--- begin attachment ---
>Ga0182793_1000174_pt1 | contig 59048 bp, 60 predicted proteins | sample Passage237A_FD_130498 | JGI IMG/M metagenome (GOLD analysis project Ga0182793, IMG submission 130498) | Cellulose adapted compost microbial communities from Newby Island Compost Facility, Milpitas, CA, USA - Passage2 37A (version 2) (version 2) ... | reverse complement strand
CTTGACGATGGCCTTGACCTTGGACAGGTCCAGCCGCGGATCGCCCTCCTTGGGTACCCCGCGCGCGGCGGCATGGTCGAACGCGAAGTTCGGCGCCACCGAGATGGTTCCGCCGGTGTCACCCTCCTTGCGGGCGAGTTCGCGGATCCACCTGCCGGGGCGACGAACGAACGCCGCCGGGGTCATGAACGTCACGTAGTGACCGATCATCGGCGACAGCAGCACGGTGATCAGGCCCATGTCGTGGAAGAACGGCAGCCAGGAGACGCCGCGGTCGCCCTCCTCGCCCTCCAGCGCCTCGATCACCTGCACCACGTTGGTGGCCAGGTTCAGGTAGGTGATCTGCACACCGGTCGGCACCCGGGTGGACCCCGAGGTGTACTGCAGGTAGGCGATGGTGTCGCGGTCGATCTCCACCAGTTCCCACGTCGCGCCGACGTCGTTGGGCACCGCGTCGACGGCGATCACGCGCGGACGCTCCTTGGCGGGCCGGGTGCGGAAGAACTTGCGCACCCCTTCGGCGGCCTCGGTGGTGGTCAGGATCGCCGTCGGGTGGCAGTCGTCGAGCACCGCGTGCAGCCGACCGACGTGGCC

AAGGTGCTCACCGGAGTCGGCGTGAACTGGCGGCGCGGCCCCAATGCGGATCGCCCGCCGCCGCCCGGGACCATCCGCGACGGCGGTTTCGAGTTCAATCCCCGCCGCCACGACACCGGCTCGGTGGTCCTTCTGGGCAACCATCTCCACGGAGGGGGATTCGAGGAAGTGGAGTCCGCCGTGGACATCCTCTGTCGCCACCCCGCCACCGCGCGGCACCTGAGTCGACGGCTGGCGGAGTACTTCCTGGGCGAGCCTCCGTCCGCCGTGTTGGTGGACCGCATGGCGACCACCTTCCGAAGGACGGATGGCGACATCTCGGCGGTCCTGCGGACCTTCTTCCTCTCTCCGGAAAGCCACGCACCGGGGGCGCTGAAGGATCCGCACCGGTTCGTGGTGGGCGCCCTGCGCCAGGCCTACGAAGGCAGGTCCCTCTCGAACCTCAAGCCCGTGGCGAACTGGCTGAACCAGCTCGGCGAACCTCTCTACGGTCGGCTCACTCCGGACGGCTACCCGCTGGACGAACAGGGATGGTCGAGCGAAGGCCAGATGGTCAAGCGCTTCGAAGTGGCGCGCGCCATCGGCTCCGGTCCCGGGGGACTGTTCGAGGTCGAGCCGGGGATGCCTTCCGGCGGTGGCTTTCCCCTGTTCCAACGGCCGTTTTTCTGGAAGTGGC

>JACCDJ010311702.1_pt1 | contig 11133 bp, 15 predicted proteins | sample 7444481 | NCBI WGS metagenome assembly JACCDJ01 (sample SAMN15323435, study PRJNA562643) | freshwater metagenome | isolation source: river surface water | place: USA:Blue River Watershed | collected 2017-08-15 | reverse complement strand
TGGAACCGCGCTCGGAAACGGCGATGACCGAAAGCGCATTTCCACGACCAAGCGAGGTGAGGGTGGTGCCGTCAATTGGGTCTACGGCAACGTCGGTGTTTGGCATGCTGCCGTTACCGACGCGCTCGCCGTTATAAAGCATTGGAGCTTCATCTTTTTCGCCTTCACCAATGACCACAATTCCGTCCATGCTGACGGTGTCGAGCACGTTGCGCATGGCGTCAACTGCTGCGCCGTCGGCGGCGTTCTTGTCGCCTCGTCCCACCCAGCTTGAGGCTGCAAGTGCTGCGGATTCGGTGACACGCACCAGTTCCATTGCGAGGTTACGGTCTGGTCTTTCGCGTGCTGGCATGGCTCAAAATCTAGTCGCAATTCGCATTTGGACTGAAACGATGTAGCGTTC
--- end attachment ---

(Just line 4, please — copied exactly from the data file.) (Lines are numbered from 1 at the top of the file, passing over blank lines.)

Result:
>JACCDJ010311702.1_pt1 | contig 11133 bp, 15 predicted proteins | sample 7444481 | NCBI WGS metagenome assembly JACCDJ01 (sample SAMN15323435, study PRJNA562643) | freshwater metagenome | isolation source: river surface water | place: USA:Blue River Watershed | collected 2017-08-15 | reverse complement strand